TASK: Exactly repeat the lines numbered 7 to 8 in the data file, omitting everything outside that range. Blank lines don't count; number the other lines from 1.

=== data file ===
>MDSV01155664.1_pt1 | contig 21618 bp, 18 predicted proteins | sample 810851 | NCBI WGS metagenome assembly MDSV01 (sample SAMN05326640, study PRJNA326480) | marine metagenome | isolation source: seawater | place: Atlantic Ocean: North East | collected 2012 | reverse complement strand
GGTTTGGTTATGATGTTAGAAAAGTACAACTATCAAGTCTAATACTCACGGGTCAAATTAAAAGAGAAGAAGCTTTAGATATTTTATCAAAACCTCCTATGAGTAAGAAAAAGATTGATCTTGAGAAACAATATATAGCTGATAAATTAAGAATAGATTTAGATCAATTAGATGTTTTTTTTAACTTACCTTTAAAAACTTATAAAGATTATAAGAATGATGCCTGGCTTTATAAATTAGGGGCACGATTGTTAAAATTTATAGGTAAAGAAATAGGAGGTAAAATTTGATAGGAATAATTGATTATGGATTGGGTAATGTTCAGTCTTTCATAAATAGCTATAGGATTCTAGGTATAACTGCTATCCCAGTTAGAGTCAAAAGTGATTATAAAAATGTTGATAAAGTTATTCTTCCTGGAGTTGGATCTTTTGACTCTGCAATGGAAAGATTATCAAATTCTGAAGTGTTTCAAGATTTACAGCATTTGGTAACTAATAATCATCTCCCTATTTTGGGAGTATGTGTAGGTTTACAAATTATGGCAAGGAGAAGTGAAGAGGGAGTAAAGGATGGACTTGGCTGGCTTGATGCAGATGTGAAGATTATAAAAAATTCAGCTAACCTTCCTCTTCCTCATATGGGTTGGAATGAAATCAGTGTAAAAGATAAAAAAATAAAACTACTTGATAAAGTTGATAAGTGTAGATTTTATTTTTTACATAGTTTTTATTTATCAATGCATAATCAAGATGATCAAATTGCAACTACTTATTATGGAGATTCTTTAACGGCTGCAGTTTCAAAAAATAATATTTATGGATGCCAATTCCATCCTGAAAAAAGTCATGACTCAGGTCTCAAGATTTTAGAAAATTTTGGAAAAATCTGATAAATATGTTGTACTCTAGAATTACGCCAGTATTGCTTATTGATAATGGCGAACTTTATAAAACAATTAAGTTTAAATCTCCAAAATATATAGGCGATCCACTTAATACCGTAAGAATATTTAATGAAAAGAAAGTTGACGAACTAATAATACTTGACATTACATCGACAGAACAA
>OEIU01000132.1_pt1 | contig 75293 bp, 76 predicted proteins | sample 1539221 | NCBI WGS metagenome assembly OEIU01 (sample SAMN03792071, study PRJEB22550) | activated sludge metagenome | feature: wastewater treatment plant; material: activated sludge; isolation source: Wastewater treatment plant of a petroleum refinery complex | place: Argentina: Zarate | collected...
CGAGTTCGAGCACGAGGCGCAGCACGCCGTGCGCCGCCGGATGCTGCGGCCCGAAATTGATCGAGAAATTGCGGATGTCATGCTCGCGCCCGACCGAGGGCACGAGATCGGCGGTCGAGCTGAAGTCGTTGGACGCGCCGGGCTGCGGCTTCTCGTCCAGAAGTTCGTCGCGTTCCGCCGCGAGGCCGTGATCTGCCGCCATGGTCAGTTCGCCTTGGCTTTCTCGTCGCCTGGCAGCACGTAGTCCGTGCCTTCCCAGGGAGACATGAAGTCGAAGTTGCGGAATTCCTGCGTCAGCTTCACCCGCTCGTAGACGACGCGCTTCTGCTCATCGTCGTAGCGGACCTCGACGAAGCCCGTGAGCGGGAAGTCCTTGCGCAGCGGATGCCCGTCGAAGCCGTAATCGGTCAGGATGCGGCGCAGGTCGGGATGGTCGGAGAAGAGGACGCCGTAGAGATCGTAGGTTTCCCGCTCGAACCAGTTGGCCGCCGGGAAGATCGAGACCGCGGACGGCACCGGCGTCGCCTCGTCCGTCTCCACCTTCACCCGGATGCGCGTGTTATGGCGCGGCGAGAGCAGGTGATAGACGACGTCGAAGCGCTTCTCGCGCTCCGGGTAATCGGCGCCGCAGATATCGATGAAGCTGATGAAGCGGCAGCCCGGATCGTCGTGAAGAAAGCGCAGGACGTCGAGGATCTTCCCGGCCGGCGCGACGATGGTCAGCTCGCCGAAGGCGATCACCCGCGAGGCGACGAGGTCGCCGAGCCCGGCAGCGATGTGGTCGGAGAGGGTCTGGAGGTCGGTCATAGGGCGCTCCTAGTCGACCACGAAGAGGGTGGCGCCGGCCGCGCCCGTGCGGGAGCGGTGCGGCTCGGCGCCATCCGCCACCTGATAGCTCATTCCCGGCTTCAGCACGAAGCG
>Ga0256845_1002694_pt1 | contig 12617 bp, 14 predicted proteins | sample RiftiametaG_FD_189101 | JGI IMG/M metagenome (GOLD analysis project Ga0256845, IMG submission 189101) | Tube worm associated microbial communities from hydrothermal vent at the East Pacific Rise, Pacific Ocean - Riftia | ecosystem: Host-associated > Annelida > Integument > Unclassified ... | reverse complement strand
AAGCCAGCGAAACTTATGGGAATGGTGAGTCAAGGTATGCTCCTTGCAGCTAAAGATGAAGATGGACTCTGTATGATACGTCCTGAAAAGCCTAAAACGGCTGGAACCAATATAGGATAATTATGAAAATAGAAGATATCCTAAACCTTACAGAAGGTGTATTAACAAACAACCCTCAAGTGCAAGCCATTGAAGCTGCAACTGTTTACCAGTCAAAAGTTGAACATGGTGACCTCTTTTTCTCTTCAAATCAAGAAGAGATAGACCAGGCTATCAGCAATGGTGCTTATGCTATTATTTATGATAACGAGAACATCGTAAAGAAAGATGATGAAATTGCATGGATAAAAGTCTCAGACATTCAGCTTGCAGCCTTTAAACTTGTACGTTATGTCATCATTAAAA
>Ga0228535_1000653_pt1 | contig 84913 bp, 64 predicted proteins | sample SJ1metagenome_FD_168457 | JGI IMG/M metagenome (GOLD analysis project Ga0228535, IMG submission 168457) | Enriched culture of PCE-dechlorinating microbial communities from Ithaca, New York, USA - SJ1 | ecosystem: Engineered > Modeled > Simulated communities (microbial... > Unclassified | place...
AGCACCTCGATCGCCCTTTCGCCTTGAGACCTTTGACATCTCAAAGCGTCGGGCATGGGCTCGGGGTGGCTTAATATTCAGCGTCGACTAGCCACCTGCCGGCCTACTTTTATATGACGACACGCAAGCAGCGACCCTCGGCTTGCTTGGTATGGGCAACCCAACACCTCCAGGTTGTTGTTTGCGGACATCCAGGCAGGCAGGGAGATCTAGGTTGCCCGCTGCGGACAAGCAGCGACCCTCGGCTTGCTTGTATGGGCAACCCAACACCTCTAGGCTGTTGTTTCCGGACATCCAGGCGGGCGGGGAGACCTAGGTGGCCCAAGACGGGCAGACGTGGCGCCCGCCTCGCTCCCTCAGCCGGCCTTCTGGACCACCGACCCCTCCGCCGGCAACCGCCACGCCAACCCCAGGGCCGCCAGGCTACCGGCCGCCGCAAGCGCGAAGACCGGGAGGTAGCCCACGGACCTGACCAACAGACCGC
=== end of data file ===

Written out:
>Ga0228535_1000653_pt1 | contig 84913 bp, 64 predicted proteins | sample SJ1metagenome_FD_168457 | JGI IMG/M metagenome (GOLD analysis project Ga0228535, IMG submission 168457) | Enriched culture of PCE-dechlorinating microbial communities from Ithaca, New York, USA - SJ1 | ecosystem: Engineered > Modeled > Simulated communities (microbial... > Unclassified | place...
AGCACCTCGATCGCCCTTTCGCCTTGAGACCTTTGACATCTCAAAGCGTCGGGCATGGGCTCGGGGTGGCTTAATATTCAGCGTCGACTAGCCACCTGCCGGCCTACTTTTATATGACGACACGCAAGCAGCGACCCTCGGCTTGCTTGGTATGGGCAACCCAACACCTCCAGGTTGTTGTTTGCGGACATCCAGGCAGGCAGGGAGATCTAGGTTGCCCGCTGCGGACAAGCAGCGACCCTCGGCTTGCTTGTATGGGCAACCCAACACCTCTAGGCTGTTGTTTCCGGACATCCAGGCGGGCGGGGAGACCTAGGTGGCCCAAGACGGGCAGACGTGGCGCCCGCCTCGCTCCCTCAGCCGGCCTTCTGGACCACCGACCCCTCCGCCGGCAACCGCCACGCCAACCCCAGGGCCGCCAGGCTACCGGCCGCCGCAAGCGCGAAGACCGGGAGGTAGCCCACGGACCTGACCAACAGACCGC